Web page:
While driving to the office in Myrtle Beach after leaving the gym yesterday morning, I overheard a discussion on WRNN talk radio about my column from Sunday, which detailed the economic impact on our area of things such as “Myrtle Manor” and the Atlantic Beach Memorial Day Bikefest.
The conclusion of at least one of the hosts seemed to be that it cost Myrtle Beach much more in terms of preparation, equipment, overtime for police officers, etc., than Bikefest could possibly be bringing in. She didn’t cite any figures or studies or hard data to back up her claim, she just knew. I instantly she was wrong but I wanted to make sure I got some hard data before pointing out why.
I’ll detail why this discussion is important in my next column, but here’s a somewhat short answer:
At most, Myrtle Beach will spend maybe $5 million over the next couple of years on training, resources, overtime pay, etc. - and that is if you assign all of those costs only to Bikefest even though the city is spending that money to deal with events year round, not just Bikefest.
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As I pointed out in Sunday’s piece, at Bikefest’s peak, an estimated $34 million was pumped into Myrtle Beach’s economy every day during that event. I only mentioned three days, but Bikefest is spread out over 4. And that does not include indirect economic benefits.
Even if you assume that Bikefest is at half its peak, it would still be bringing in at least $17 million every day, in addition to indirect economic benefits no one has fully accounted for.
It is true, as Myrtle Beach Spokesman Mark Kruea makes plain in the emailed message below, that the city is doing more in preparation for Bikefest than any other event.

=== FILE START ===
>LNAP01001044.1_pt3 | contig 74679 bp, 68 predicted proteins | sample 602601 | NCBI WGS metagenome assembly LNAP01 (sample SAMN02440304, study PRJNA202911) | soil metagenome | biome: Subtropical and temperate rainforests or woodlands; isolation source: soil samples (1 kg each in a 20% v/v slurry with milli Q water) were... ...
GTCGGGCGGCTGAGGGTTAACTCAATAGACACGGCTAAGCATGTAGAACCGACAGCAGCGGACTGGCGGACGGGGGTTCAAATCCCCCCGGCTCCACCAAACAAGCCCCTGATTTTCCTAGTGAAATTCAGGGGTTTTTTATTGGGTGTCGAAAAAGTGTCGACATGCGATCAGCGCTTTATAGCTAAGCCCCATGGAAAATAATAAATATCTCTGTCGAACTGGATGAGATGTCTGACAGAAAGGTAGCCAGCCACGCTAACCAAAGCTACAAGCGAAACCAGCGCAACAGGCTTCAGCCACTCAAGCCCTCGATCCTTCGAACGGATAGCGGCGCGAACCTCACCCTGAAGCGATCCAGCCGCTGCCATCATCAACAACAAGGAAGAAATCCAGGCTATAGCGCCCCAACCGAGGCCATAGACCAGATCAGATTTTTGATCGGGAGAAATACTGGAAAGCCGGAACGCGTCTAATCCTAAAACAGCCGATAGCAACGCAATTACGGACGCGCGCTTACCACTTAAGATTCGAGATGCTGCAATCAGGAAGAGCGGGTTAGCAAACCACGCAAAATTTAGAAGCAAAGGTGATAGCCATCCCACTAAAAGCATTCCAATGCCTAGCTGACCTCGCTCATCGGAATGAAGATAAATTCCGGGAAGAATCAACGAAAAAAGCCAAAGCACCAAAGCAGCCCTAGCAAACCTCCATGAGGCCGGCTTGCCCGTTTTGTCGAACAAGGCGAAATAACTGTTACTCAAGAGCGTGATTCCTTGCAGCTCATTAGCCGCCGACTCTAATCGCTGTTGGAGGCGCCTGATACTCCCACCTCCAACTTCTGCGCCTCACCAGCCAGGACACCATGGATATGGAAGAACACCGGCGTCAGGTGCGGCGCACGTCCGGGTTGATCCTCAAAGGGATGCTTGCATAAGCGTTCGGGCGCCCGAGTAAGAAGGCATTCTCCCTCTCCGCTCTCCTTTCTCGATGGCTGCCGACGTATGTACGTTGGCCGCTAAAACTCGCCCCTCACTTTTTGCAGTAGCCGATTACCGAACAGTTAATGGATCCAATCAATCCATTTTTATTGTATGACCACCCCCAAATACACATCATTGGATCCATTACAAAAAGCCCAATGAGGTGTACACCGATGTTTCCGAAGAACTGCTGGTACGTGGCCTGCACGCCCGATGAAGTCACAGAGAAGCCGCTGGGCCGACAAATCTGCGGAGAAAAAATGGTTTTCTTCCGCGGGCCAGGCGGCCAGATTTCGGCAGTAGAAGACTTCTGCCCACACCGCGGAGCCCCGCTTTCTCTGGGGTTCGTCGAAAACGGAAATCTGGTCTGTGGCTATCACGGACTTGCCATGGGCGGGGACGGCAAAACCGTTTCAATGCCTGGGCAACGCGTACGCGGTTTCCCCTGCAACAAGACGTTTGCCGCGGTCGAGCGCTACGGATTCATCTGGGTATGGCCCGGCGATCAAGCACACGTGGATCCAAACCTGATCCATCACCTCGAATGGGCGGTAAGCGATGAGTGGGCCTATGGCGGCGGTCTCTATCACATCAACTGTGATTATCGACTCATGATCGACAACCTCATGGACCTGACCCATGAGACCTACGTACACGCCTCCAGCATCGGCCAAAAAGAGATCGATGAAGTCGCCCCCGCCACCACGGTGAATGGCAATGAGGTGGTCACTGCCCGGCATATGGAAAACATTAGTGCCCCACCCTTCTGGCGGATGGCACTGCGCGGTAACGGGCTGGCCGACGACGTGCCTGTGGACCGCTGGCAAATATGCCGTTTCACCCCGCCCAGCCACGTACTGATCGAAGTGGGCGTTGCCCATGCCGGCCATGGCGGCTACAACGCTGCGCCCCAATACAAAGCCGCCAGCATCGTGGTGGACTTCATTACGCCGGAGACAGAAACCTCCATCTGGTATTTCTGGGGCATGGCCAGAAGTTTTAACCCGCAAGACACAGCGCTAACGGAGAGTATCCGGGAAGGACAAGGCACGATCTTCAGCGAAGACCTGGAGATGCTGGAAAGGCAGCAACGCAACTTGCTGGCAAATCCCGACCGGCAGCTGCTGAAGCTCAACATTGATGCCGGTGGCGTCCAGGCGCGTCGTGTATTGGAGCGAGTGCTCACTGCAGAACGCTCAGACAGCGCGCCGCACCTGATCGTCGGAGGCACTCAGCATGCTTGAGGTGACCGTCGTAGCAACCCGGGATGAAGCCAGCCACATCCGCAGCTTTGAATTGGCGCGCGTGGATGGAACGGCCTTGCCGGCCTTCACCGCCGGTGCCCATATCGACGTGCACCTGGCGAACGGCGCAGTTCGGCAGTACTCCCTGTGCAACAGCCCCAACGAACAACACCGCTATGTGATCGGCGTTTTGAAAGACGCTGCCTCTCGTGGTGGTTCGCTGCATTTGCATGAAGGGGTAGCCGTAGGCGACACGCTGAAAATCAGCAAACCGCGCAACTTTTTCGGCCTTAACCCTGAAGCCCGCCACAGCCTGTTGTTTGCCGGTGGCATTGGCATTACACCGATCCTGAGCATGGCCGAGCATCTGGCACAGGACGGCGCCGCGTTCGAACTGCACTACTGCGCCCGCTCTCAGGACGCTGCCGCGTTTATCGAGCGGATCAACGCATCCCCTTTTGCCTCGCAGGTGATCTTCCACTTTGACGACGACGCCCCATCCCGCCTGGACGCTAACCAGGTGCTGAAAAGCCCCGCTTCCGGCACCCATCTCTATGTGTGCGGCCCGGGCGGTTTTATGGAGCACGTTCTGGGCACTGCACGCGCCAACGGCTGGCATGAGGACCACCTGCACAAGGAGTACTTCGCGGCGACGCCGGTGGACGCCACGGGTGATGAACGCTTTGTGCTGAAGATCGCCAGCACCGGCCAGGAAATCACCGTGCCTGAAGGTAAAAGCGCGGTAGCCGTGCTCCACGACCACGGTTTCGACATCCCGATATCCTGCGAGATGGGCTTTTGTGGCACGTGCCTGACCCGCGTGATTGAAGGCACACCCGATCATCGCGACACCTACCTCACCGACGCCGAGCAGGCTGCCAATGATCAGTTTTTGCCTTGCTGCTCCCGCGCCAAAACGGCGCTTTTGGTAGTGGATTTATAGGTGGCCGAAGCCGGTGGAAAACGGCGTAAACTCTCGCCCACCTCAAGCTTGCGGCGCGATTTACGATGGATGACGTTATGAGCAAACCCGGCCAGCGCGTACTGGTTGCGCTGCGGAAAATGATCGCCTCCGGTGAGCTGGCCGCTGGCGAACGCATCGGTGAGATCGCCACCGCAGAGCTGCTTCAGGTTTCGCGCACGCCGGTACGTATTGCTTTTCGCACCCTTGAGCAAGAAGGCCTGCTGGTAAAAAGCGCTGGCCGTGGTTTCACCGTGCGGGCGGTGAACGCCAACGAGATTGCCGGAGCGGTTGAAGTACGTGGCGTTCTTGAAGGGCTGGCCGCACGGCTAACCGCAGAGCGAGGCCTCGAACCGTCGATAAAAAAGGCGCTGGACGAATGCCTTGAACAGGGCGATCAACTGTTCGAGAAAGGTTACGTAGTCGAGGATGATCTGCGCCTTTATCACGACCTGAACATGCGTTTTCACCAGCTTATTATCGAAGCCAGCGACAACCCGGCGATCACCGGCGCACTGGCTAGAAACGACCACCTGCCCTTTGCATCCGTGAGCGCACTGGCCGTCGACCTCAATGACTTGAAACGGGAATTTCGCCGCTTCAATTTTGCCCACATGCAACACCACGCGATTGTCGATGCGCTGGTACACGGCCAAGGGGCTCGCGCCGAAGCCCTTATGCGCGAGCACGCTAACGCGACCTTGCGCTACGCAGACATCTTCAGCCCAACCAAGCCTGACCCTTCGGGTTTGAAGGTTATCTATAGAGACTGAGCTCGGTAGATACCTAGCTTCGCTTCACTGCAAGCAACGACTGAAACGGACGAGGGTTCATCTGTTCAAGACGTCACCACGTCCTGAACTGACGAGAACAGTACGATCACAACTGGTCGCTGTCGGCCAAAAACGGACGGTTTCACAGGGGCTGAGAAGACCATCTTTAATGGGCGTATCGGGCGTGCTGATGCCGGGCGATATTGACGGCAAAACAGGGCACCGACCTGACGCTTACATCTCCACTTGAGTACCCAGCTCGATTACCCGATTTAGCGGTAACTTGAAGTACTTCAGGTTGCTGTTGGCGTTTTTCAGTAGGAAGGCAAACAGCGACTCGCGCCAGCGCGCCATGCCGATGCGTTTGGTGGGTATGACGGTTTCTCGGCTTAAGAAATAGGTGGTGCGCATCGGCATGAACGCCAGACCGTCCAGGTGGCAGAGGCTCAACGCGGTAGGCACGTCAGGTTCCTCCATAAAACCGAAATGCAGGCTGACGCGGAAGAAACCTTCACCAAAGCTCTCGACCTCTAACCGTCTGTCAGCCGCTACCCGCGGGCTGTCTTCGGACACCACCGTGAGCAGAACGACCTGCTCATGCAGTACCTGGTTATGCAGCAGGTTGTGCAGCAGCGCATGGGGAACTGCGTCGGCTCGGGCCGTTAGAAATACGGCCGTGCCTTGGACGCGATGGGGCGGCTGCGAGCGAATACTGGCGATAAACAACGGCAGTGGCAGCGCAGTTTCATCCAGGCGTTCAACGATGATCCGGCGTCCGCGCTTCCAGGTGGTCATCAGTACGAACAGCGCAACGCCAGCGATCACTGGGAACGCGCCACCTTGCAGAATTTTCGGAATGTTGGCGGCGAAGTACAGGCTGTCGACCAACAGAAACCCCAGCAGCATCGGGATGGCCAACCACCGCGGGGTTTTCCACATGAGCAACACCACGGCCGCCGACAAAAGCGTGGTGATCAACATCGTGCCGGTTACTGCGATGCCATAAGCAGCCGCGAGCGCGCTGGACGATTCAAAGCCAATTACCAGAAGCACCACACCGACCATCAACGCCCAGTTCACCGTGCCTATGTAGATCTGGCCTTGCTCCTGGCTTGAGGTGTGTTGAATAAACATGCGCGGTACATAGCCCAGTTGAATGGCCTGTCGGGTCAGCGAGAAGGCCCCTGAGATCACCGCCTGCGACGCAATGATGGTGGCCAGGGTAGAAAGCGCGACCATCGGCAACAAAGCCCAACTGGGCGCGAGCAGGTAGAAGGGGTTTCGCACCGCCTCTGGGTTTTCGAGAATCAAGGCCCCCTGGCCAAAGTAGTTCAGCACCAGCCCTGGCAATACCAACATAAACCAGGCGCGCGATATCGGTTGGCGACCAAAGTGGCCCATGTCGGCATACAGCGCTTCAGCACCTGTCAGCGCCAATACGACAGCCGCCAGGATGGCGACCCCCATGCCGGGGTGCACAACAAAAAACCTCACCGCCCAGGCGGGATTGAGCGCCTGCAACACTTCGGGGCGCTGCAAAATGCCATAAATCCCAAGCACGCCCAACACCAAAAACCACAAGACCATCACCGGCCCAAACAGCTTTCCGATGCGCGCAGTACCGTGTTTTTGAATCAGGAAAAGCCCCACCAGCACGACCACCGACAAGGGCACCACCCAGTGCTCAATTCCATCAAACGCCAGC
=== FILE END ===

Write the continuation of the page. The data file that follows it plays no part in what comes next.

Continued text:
But no matter how you slice it, Bikefest - if we are just looking at the economic bottom line - is a net plus for our area.
We can guess how different Memorial Day would be if Bikefest was banned and pretend we know - just know - the crowds would be larger while never factoring in how many people end up moving here, when they grow up, because they learned about this place first through Bikefest in the same way many retirees find their way back here because of their youthful trips to Myrtle Beach.
“We stepped up this year to address pedestrian and motorist safety for the Atlantic Beach Memorial Day Bikefest, and that has been expensive. No other event requires this level of attention, effort, training or resources, because no other event is like the Atlantic Beach Memorial Day Bikefest. The pedestrian and vehicular volumes and concentrations are unique and quite large. However, much of the new equipment that we are purchasing has a year-round application. While we are likely using it for the first time during the Memorial Day weekend, it will have a much longer life. In round numbers, I’d estimate that we are spending approximately $4.1 million over the next two or three years (including the current fiscal year) for such things as police officers’ body cameras, pedestrian and vehicular barricades, on-street surveillance cameras (and the system to operate them) and other things. Some of the extra expense for the Atlantic Beach Bikefest goes toward the per diem for the additional law enforcement officers, but that’s a small amount compared to, say, the purchase of a $1.2 million camera operating system. We won’t know actual overtime costs for city staff until after the fact, but would estimate that in the $200,000-plus range at this point. Again, no other event requires this much effort, so there’s really nothing comparable. The Parks Division may have several hundred to as much as one thousand dollars of overtime for the Fourth of July, if that gives you some idea of the magnitude.”